True Colors

Archaeologist Vinzenz Brinkmann insists his eye-popping reproductions of ancient Greek sculptures are right on target

The painted replica of a c. 490 B.C. archer (at the Parthenon in Athens) testifies to German archaeologist Vinzenz Brinkmann’s painstaking research into the ancient sculpture’s colors. The original statue came from the Temple of Aphaia on the Greek island of Aegina. (Stiftung Archäologie, Munich)
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The palette of these works, however, was not as eye-popping as that of Brinkmann's reproductions. His "Lion From Loutraki" (a copy of an original work dated circa 550 B.C., now in the sculpture collection of the Ny Carlsberg Glyptotek in Copenhagen) displays a tawny pelt, blue mane, white teeth and red facial markings. That exotic archer (from the original at the Glyptothek in Munich) sports a mustard vest emblazoned with a pattern of red, blue and green beasts of prey. Underneath, he wears a pullover and matching leggings with a psychedelic zigzag design that spreads and tapers as if printed on Lycra. Unlike previously proposed color schemes, which were mostly speculative, Brinkmann's is based on painstaking research.

My own introduction to Brinkmann's work came about three years ago, when I was traveling in Europe and the image of a reproduction of a Greek tombstone in a German newspaper caught my eye. The deceased, Aristion, was depicted on the stone as a bearded warrior at the height of his prowess. He stood in profile, his skin tanned, his feet bare, decked out in a blue helmet, blue shinguards edged in yellow, and yellow armor over a filmy-looking white chiton with soft pleats, scalloped edges and a leafy-green border. His smiling lips were painted crimson.

Bemused by the image and intrigued by the text that accompanied it, I e-mailed the Glyptothek in Munich. Brinkmann himself replied promptly with an invitation for a private demonstration of his methodology. We met at the museum soon after.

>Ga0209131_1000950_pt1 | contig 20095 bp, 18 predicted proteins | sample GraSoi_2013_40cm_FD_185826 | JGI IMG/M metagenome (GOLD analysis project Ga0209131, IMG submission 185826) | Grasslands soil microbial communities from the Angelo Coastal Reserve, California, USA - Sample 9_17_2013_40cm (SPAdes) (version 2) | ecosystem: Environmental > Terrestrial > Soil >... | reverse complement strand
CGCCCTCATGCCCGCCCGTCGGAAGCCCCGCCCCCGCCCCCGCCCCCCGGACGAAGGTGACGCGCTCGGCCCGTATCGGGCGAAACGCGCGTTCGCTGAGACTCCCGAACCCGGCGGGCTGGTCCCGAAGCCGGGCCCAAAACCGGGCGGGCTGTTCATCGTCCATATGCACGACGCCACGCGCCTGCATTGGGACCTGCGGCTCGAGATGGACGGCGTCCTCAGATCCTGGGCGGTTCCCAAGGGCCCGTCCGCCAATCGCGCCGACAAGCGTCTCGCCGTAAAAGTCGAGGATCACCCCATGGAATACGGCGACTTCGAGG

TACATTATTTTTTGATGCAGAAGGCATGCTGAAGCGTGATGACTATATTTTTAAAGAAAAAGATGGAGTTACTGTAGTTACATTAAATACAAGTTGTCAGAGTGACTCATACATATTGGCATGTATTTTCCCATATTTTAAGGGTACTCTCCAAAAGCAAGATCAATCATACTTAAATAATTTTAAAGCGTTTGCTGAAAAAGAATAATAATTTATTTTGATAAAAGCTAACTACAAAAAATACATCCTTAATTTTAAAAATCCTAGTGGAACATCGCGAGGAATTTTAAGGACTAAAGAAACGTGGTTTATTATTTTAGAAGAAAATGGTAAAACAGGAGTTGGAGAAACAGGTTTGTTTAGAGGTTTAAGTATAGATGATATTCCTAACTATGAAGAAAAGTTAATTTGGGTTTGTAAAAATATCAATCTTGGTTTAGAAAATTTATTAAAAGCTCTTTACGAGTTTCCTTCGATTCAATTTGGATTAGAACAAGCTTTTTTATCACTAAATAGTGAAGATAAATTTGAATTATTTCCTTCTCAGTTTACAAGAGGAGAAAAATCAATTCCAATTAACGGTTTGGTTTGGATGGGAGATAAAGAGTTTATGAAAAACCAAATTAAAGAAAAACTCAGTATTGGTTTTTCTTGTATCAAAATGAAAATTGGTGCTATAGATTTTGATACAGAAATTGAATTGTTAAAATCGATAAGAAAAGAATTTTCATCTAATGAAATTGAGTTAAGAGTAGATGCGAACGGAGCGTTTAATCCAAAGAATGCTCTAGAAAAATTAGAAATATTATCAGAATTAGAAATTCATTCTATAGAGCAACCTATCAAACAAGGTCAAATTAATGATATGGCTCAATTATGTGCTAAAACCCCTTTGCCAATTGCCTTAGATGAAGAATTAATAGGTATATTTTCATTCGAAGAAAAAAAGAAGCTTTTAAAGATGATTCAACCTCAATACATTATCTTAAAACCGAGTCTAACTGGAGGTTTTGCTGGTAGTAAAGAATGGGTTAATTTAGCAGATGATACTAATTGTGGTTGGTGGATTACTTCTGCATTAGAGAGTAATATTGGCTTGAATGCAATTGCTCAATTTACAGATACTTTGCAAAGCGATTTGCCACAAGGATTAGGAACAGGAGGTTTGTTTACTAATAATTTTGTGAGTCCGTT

Brinkmann led me first to a sculpture of a battle scene from the Temple of Aphaia (c. 490 B.C.) on the island of Aegina, one of the Glyptothek's prime attractions. Within the ensemble was the original sculpture of the kneeling Trojan archer whose colorfully painted replica Brinkmann had set up for the photo shoot on the Acropolis. Unlike most of the other warriors in the scene, the archer is fully dressed; his Scythian cap (a soft, close-fitting headdress with a distinctive, forward-curling crown) and his brightly patterned outfit indicate that he is Eastern. These and other details point to his identification as Paris, the Trojan (hence Eastern) prince whose abduction of Helen launched the Trojan War.

At Brinkmann's suggestion, I had come to the museum late in the day, when the light was low. His main piece of equipment was far from high tech: a hand-held spotlight. Under "extreme raking light" (the technical term for light that falls on a surface from the side at a very low angle), I could see faint incisions that are otherwise difficult or impossible to detect with the naked eye. On the vest of the archer, the spotlight revealed a geometric border that Brinkmann had reproduced in color. Elsewhere on the vest, he pointed out a diminutive beast of prey, scarcely an inch in length, endowed with the body of a jungle cat and a majestic set of wings. "Yes!" he said with delight. "A griffin!"

The surface of the sculpture was once covered in brilliant colors, but time has erased them. Oxidation and dirt have obscured or darkened any traces of pigment that still remain. Physical and chemical analyses, however, have helped Brinkmann establish the original colors with a high degree of confidence, even where the naked eye can pick out nothing distinct.

Next, Brinkman shone an ultraviolet light on the archer's divine protectress, Athena, revealing so-called "color shadows" of pigments that had long since worn away. Some pigments wear off more quickly than others, so that the underlying stone is exposed to wind and weather at different rates and thus also erodes at different rates. The seemingly blank surface lit up in a pattern of neatly overlapping scales, each decorated with a little dart—astonishing details given that only birds nesting behind the sculpture would have seen them.

A few weeks later, I visited the Brinkmann home, a short train ride from Munich. There I learned that new methods have greatly improved the making of sculptural reproductions. In the past, the process required packing a statue in plaster to create a mold, from which a copy could then be cast. But the direct application of plaster can damage precious color traces. Now, 3-D laser scanning can produce a copy without contact with the original. As it happened, Brinkmann's wife, archaeologist Ulrike Koch-Brinkmann, was just then applying color to a laser reproduction of a sculpted head of the Roman emperor Caligula.


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